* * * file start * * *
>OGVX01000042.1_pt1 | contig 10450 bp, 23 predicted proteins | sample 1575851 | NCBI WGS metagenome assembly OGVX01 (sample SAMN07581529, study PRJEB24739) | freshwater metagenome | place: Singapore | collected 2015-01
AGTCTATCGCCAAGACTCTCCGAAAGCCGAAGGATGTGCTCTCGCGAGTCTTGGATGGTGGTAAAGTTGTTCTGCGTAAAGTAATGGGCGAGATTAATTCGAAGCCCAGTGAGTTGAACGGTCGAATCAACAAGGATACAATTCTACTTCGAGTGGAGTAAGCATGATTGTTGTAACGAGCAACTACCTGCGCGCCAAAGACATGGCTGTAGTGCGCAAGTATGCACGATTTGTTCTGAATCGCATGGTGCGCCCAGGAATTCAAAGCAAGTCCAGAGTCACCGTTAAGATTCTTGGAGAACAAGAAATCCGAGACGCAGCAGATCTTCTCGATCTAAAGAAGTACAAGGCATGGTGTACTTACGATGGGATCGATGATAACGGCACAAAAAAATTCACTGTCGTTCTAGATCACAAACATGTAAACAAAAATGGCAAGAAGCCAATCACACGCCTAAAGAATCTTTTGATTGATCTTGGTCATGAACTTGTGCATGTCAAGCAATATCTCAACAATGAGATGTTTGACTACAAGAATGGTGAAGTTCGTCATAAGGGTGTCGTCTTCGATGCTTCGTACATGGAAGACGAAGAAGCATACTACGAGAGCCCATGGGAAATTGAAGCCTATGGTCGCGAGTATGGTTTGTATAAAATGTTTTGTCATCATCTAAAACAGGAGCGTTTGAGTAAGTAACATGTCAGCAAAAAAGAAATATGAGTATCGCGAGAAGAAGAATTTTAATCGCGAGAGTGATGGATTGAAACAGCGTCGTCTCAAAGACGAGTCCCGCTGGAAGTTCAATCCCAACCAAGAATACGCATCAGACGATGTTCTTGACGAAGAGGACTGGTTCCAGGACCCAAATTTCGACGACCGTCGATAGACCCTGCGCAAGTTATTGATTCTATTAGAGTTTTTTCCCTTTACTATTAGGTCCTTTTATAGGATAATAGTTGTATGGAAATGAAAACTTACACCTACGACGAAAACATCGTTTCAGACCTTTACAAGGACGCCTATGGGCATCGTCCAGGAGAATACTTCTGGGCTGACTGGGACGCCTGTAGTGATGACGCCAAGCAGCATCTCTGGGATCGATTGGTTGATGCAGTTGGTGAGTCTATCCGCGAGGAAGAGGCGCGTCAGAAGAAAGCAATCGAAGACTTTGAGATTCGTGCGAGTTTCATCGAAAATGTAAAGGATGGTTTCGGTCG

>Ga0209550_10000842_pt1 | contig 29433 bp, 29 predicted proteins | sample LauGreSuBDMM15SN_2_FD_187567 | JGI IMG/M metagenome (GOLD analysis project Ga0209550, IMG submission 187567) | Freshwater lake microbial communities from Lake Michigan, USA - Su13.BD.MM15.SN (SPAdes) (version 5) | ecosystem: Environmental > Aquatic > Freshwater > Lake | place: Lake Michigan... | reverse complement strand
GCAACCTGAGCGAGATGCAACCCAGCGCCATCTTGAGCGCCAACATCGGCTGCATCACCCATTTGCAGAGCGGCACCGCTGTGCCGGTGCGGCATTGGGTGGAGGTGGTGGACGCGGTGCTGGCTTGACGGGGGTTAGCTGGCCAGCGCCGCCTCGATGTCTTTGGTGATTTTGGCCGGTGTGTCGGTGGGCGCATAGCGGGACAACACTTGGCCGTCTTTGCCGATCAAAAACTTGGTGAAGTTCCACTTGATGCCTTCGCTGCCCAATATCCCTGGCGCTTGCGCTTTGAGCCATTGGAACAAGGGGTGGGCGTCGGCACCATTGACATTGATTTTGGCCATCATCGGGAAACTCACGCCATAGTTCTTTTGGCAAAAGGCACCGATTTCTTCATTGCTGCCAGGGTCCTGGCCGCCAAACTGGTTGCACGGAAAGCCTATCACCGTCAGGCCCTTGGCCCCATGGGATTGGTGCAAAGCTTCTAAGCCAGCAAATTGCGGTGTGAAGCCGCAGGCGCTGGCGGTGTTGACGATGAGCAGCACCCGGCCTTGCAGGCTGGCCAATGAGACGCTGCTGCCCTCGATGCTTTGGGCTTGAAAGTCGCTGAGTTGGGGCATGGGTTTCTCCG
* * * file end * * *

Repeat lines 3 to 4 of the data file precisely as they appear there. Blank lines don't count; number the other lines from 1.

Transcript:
>Ga0209550_10000842_pt1 | contig 29433 bp, 29 predicted proteins | sample LauGreSuBDMM15SN_2_FD_187567 | JGI IMG/M metagenome (GOLD analysis project Ga0209550, IMG submission 187567) | Freshwater lake microbial communities from Lake Michigan, USA - Su13.BD.MM15.SN (SPAdes) (version 5) | ecosystem: Environmental > Aquatic > Freshwater > Lake | place: Lake Michigan... | reverse complement strand
GCAACCTGAGCGAGATGCAACCCAGCGCCATCTTGAGCGCCAACATCGGCTGCATCACCCATTTGCAGAGCGGCACCGCTGTGCCGGTGCGGCATTGGGTGGAGGTGGTGGACGCGGTGCTGGCTTGACGGGGGTTAGCTGGCCAGCGCCGCCTCGATGTCTTTGGTGATTTTGGCCGGTGTGTCGGTGGGCGCATAGCGGGACAACACTTGGCCGTCTTTGCCGATCAAAAACTTGGTGAAGTTCCACTTGATGCCTTCGCTGCCCAATATCCCTGGCGCTTGCGCTTTGAGCCATTGGAACAAGGGGTGGGCGTCGGCACCATTGACATTGATTTTGGCCATCATCGGGAAACTCACGCCATAGTTCTTTTGGCAAAAGGCACCGATTTCTTCATTGCTGCCAGGGTCCTGGCCGCCAAACTGGTTGCACGGAAAGCCTATCACCGTCAGGCCCTTGGCCCCATGGGATTGGTGCAAAGCTTCTAAGCCAGCAAATTGCGGTGTGAAGCCGCAGGCGCTGGCGGTGTTGACGATGAGCAGCACCCGGCCTTGCAGGCTGGCCAATGAGACGCTGCTGCCCTCGATGCTTTGGGCTTGAAAGTCGCTGAGTTGGGGCATGGGTTTCTCCG